The highly controversial 20th Amendment to the Constitution Bill is to be presented to Parliament tomorrow for the second reading and be debated tomorrow and the day after. The main purpose of the Amendment is to confer the President with the powers to control the entire State machinery unhindered.
He would be the sole authority, if the Amendment is passed by two thirds majority to appoint persons to all important posts in the public service including the members of the Public Service Commission, the judiciary including the members of the Judicial Service Commission, heads of armed forces and the police and the officials who are considered to be independent of any other state institution such as the Parliamentary Commissioner for Administration (Ombudsman), Secretary General of Parliament and Auditor General. Chairmen and the members of the Commissions which are thus far called Independent Commissions would also be appointed by the President, according to his or her choice.
Under the current provisions of the Constitution, the President only can appoint members of the Commissions on the recommendation of the Constitutional Council and make other appointments with the approval of the same council.
This is the third time in which this arrangement is going to be implemented if the 20th Amendment is passed. Earlier, the arrangement had been in place during the period between the adoption of the second Republican Constitution in 1978 under President J.R. Jayewardene and the enactment of 17th Amendment to the Constitution in 2001 and again after the passages of the 18th Amendment in 2010 under President Mahinda Rajapaksa until 2015 when the 19th Amendment came to being.
Despite the government led by the Sri Lanka Podujana Peramuna (SLPP) having won 150 seats - exactly the two thirds of the total number of the members of Parliament - at the August 5 election, one of the SLPP members is barred from voting as he is currently serving as the Speaker of the House. That alone prompts the government to get the support of a member of the Opposition.
Besides, several frontline members of the government and certain influential members of the clergy have already expressed their reservations on certain Articles of the 20th Amendment Bill, such as the issues on the dual citizens contesting elections in the country, excluding the State companies from the purview of the Auditor General and conferment of total immunity to the President. Thus the possibility of the ruling SLPP unethically luring Opposition members to vote for the Amendment by provide political bribes - leave alone financial bribes - cannot ruled out. In fact, the Present Constitution itself encourages the political bribe by allowing the ruling party to increase the number of ministers by way of forming a so-called National Government with another party, even if the latter has only one member in Parliament.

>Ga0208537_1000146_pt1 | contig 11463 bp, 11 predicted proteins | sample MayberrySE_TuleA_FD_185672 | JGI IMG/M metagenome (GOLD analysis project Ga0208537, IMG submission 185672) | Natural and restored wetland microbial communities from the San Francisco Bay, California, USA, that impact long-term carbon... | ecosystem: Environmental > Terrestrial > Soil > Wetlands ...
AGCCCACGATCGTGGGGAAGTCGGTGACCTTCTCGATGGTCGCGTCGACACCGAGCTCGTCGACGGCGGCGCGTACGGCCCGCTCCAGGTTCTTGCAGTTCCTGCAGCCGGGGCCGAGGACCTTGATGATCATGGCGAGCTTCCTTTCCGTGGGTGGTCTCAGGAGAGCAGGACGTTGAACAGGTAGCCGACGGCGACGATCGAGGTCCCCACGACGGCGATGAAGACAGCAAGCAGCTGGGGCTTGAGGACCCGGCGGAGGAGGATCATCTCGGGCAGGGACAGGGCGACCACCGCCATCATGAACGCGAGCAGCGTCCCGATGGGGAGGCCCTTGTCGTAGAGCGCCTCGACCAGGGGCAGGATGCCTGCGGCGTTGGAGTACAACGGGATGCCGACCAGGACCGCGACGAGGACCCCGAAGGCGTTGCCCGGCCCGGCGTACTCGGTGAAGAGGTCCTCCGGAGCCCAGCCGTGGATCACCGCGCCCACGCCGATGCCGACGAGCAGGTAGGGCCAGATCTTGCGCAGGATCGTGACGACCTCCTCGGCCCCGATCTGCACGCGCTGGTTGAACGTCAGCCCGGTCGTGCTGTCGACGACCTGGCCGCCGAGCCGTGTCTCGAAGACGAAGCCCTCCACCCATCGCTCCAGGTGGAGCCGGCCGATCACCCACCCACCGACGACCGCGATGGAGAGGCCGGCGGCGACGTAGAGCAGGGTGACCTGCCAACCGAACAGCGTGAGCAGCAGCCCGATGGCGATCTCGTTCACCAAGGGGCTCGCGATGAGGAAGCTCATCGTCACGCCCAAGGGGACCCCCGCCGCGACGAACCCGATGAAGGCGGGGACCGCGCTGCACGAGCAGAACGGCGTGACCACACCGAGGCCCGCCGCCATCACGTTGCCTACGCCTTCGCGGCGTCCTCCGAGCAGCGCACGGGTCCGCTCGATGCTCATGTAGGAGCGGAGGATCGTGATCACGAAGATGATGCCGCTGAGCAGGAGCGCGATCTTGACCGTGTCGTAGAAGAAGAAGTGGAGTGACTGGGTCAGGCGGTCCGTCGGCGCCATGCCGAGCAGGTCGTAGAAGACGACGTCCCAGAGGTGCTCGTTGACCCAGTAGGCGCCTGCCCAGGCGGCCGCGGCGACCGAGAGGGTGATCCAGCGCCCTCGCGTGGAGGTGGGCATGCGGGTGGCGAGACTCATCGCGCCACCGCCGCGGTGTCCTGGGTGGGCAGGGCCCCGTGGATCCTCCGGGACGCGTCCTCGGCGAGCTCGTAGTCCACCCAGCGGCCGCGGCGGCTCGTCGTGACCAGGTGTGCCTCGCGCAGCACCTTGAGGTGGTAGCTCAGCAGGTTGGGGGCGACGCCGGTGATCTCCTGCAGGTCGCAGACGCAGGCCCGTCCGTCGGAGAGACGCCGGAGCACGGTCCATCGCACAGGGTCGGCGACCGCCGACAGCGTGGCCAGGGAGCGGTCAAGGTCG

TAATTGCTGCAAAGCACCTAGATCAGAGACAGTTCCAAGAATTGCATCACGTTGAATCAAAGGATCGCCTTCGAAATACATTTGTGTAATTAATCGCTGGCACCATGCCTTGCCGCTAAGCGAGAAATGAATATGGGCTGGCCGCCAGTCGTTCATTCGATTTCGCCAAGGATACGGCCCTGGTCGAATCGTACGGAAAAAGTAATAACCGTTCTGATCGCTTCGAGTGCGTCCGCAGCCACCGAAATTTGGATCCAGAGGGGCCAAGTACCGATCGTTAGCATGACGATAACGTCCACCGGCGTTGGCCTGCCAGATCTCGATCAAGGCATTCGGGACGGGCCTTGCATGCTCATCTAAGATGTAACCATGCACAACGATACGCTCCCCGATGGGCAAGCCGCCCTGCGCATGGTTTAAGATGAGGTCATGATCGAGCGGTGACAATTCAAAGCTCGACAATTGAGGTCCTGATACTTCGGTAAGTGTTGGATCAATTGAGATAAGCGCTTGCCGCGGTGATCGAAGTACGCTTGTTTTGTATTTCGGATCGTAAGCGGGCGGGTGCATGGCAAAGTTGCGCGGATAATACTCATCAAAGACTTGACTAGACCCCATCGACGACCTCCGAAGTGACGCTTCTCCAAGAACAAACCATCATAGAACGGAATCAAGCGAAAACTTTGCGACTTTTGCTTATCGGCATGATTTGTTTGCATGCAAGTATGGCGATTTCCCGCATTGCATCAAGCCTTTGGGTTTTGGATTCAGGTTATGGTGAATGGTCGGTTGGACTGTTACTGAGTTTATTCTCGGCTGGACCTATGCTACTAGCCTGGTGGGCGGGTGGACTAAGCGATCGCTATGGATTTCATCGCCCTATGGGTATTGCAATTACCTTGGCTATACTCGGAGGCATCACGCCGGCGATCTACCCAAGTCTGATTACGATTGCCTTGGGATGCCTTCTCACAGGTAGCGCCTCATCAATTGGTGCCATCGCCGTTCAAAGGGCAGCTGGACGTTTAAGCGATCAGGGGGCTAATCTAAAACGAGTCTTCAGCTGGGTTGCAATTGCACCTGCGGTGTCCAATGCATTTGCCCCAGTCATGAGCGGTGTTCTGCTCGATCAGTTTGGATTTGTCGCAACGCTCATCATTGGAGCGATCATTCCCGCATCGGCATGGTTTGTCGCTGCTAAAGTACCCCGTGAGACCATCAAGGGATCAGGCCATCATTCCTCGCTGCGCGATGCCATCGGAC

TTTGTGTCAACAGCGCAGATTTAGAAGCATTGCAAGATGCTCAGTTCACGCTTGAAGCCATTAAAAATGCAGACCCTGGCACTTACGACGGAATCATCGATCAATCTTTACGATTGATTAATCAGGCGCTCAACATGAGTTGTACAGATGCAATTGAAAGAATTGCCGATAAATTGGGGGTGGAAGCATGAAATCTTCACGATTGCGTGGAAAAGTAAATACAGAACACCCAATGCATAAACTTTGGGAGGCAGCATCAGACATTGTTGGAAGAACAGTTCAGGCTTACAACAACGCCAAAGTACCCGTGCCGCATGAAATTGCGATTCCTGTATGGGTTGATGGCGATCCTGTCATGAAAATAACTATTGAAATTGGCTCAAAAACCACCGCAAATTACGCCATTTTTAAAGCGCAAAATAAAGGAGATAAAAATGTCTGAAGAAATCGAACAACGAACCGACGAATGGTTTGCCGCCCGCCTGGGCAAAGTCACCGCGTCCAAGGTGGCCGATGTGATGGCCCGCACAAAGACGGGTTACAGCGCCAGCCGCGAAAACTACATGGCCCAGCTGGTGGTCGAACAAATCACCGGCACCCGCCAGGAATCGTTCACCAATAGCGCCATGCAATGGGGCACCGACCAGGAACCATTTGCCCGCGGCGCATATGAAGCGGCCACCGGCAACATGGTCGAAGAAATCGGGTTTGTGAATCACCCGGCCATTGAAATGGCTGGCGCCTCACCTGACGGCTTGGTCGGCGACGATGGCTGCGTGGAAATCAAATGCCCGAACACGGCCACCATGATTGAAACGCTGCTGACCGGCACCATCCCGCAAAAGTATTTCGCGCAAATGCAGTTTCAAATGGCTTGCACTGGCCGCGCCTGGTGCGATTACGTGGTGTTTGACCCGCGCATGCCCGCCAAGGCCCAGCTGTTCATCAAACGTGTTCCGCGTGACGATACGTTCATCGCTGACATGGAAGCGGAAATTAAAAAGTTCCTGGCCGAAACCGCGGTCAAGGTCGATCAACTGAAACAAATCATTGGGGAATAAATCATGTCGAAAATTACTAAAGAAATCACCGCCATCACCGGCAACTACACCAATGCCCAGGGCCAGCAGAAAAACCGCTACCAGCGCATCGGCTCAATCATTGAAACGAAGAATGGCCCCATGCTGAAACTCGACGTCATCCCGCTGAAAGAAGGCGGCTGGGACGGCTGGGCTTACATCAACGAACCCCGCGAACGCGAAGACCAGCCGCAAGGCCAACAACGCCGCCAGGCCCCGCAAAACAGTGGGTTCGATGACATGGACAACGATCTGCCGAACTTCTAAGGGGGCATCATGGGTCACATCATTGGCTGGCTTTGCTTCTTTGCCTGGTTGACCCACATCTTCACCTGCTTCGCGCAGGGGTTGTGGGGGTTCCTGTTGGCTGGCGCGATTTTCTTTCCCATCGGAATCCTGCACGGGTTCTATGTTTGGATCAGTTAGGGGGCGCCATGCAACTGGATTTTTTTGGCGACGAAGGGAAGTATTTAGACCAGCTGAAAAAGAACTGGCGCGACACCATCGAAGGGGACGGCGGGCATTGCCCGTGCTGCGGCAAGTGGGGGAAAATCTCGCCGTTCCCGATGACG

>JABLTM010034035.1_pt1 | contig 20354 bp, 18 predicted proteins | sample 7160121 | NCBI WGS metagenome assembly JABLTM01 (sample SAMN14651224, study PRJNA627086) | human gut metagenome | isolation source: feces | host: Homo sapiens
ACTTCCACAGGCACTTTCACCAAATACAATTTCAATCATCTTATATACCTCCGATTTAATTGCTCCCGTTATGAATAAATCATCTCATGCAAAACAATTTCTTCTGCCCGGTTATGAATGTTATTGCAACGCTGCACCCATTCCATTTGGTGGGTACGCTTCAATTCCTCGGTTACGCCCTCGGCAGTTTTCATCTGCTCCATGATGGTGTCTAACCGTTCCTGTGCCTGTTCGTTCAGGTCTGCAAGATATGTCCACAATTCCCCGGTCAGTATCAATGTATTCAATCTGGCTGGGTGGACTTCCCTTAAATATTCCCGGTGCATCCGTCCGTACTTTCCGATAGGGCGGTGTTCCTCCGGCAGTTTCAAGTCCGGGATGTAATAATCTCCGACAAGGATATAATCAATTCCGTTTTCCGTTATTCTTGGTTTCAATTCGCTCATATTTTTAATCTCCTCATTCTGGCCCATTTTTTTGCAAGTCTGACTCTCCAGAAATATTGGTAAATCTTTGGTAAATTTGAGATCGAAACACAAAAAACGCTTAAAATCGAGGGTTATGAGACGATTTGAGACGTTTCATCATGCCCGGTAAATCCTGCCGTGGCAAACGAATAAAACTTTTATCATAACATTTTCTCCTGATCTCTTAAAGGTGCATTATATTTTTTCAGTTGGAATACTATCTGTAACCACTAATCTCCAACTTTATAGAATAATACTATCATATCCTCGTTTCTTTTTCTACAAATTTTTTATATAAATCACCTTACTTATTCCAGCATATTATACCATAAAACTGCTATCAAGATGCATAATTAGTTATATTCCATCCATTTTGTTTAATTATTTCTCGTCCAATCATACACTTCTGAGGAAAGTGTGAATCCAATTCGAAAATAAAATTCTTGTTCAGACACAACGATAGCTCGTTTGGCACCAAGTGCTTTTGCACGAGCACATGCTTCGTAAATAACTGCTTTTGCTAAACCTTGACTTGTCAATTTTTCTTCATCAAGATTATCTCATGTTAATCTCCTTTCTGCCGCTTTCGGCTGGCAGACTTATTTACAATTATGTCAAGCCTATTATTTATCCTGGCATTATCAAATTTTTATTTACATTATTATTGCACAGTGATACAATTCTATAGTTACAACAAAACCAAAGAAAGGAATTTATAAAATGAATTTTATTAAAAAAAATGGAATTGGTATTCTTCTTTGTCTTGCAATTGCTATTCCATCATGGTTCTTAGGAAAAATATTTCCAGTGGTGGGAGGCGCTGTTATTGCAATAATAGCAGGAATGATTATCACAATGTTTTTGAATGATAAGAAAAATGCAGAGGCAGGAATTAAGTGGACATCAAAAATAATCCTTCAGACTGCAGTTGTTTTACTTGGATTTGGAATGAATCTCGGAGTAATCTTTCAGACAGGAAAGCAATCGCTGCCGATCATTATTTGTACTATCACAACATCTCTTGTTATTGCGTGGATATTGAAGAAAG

It is well-known that many, if not almost all Constitutions and Constitutional amendments in Sri Lanka have been enacted with some degree of sinister motives of the rulers of the day. They were devised for the rulers or the ruling party or the leaders of the governments to gain political or personal mileages. The Soulbury Constitution of 1947 was drafted in a manner that the British rule in Sri Lanka would continue through the local leaders. The first Republican Constitution in 1972 gave additional two years of rule for the ruling coalition, the United Front. The UNP, led by J.R. Jayewardene brought in the PR electoral system in 1978 with the second Republican Constitution, after perusing the voting pattern by the people at the previous elections, in order for his party to run the country for decades.
A Constitution of a country is no child’s play. It is the basic law of the country which would determine the destiny of millions of people of that country and that of the generations to come. Once enacted it would probably be difficult or impossible for the next government to repeal it or amend a section of it, since it needs two thirds of Parliamentary power and sometimes a referendum. Hence a Constitution inimical to democracy, development and reconciliation among communities would haunt sometimes generations. Such a Constitution would also curtail the democratic rights of those contributed to the passage of it, when a regime change happens, which is always a possibility, given the corruption in Sri Lankan politics and lack of viable economic development programmes with the Sri Lankan political parties.
Hence, we hope the law makers would have a healthy and prudent debate over the 20th Amendment and also vote according to their conscience, and thinking above petty party politics.